.comment: Separated By a Common Operating System - page 4
From Disaster Arises . . . More Disaster
In its 7.2 distribution, SuSE goes far in making Linux very easy for the newbie. But in so doing, it gratuitously makes life tougher for the Linux user who has been around the block a time or two. It tries to lock users into getting software only as binaries from SuSE -- RPMs for other things such as XCDRoast often just won't work with SuSE 7.2 (nor is SuSE alone in this; other distributions seem equally bent on fragmenting Linux into oblivion) -- and it not only supposes that users employ its cute little configuration tools, it flat-out insists on it, to the point of actually undoing changes made by other means. The Corel refugee won't much care, but somebody coming from Caldera will probably be pretty irritated, with good reason. It makes sense for SuSE to welcome such persons rather than do things for no apparent purpose other than to render useless their existing knowledge of Linux.
This column started out in the hope of comparing Progeny with SuSE; that fell apart when I realized that Progeny's take on things, inherited from the Debian to which I understand it remains true, is just too different from the RPM-based-distributions' way of doing things for me to learn it in a short time. What I went on to discover, though, is that the lumping together of RPM-based distros really can't be done, either. They are beset by incompatibilities such that they might as well be different operating systems (with some exceptions for people who compile their own stuff, presuming that they remember to install the -devel version of everything, which is also ridiculous). Knowledge of one distribution has little to do with any other distribution. This sort of thing occasionally results in indignant howls, as when Red Hat shipped gcc-2.96. Usually, though, it goes largely unnoticed. But it has its effect, and that is confusion among prospective users. Not long ago, if you got a Linux distribution you got Debian, Slackware, or something else, and the something elses were largely interchangeable as to what they installed -- the differences were in installation and configuration tools, the newness of the stuff included, and what applications were provided. Upgrading was fairly simple, because an RPM for one would probably work for all. And Linux desktop use grew.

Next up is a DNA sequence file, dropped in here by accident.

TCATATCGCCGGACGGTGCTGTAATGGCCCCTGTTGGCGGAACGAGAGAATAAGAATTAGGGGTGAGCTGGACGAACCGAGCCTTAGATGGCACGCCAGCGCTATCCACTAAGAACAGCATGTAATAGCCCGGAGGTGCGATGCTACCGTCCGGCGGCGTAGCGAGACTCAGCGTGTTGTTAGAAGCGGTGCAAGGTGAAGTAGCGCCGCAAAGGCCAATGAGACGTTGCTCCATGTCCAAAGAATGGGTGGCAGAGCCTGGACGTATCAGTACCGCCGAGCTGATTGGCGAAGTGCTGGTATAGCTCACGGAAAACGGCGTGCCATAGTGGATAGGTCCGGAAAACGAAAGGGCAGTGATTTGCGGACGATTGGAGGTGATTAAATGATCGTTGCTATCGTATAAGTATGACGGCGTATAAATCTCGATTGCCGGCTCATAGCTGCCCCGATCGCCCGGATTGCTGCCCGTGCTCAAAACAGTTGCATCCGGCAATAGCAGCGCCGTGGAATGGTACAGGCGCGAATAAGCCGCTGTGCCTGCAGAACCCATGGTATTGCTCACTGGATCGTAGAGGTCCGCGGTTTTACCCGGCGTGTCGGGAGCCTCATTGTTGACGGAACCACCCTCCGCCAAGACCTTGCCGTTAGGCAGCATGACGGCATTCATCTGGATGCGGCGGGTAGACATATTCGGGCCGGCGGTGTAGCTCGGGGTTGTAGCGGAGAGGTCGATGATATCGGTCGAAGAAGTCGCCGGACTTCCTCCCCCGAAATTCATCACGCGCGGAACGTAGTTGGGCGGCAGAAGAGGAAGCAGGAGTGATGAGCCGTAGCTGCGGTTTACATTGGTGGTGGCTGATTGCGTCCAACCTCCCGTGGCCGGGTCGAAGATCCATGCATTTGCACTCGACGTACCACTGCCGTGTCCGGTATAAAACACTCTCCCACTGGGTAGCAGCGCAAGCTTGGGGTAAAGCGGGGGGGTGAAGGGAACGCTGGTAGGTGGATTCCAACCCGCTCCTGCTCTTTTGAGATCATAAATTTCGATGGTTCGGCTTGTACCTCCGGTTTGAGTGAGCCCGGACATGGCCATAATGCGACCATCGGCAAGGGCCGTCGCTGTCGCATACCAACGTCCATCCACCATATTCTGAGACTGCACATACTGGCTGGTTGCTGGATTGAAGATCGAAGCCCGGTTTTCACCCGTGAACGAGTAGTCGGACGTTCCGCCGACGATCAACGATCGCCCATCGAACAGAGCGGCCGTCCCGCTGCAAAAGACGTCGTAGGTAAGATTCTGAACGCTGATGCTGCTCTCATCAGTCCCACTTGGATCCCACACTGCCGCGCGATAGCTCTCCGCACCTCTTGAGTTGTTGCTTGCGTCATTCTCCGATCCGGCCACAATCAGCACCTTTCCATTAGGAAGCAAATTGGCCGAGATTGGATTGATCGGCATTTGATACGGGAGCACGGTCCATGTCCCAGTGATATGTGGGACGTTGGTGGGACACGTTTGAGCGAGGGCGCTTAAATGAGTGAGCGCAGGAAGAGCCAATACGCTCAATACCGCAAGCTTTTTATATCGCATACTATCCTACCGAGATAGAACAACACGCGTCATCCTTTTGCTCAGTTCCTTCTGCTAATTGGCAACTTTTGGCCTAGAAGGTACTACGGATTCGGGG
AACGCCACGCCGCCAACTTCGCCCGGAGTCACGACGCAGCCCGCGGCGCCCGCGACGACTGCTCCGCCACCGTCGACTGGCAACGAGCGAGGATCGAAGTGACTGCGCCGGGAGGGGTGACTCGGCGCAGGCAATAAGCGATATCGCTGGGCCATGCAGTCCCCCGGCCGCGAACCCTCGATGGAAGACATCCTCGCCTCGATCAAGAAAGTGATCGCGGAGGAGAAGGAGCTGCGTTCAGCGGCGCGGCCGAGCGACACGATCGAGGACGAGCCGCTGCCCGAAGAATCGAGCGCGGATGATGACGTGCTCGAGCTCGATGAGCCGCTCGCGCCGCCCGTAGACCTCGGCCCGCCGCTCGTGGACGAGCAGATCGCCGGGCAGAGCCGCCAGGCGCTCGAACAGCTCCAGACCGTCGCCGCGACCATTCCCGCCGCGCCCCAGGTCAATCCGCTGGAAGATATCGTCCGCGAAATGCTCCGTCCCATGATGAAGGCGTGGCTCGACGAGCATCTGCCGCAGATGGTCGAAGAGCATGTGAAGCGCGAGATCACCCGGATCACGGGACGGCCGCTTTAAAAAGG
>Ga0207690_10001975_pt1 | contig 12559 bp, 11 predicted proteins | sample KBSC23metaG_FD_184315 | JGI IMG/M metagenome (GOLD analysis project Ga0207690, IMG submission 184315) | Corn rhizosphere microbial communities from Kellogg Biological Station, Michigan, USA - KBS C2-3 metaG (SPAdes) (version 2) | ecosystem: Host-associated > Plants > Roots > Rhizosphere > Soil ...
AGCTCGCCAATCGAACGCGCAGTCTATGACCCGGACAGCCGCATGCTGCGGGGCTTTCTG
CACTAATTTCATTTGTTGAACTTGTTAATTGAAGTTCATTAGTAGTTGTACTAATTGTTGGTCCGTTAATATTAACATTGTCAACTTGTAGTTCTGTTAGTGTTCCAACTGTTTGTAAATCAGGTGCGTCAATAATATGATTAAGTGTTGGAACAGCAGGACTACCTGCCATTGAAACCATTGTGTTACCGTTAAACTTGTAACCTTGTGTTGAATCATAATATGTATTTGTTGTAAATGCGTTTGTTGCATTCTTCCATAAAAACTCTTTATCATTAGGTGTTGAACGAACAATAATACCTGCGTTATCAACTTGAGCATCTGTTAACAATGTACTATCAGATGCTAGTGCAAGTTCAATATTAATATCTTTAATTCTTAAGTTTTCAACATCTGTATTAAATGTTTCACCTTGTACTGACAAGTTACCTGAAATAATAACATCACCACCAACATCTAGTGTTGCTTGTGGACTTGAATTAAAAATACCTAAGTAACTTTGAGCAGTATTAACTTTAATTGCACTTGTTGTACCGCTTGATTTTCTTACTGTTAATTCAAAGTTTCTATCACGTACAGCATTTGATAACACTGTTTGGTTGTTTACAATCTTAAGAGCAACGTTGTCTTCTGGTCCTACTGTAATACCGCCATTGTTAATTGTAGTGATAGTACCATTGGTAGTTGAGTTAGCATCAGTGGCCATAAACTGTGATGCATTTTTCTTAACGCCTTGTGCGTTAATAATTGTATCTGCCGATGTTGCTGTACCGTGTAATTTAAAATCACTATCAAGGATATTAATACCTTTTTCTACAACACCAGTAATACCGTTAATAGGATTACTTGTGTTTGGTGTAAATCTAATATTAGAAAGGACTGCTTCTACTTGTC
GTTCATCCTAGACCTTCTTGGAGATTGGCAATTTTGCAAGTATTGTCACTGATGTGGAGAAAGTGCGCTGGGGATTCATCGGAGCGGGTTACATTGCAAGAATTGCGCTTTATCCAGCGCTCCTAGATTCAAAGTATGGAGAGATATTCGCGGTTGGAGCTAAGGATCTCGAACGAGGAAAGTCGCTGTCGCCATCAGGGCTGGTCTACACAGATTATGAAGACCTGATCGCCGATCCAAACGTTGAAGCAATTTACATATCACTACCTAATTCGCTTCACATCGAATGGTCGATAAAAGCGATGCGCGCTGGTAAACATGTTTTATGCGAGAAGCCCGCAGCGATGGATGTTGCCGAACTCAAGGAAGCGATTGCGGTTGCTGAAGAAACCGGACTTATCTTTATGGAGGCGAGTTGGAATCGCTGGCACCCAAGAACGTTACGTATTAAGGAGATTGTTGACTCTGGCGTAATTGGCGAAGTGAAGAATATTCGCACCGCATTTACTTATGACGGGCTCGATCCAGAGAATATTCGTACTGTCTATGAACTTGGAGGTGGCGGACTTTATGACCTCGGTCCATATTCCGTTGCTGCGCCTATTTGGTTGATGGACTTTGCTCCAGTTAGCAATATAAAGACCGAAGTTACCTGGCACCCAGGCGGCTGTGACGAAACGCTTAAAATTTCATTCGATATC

Now incompatibilities are being introduced hand over fist, as distributions fight for a bigger and bigger piece of a diminishing pie, until oneday one will own all of nothing. Does this do anything useful for the distributions, users, Linux, anybody? Well, no. And while I've singled SuSE out because it's the one where I've most recently encountered this nonsense, no distribution is exempt. If Microsoft were to cook up a plan to cause Linux to disappear in a virtual Tower of Babel it could scarcely be more effective than that which has been adopted by distributions on their own, voluntarily.
Churchill's words ring true.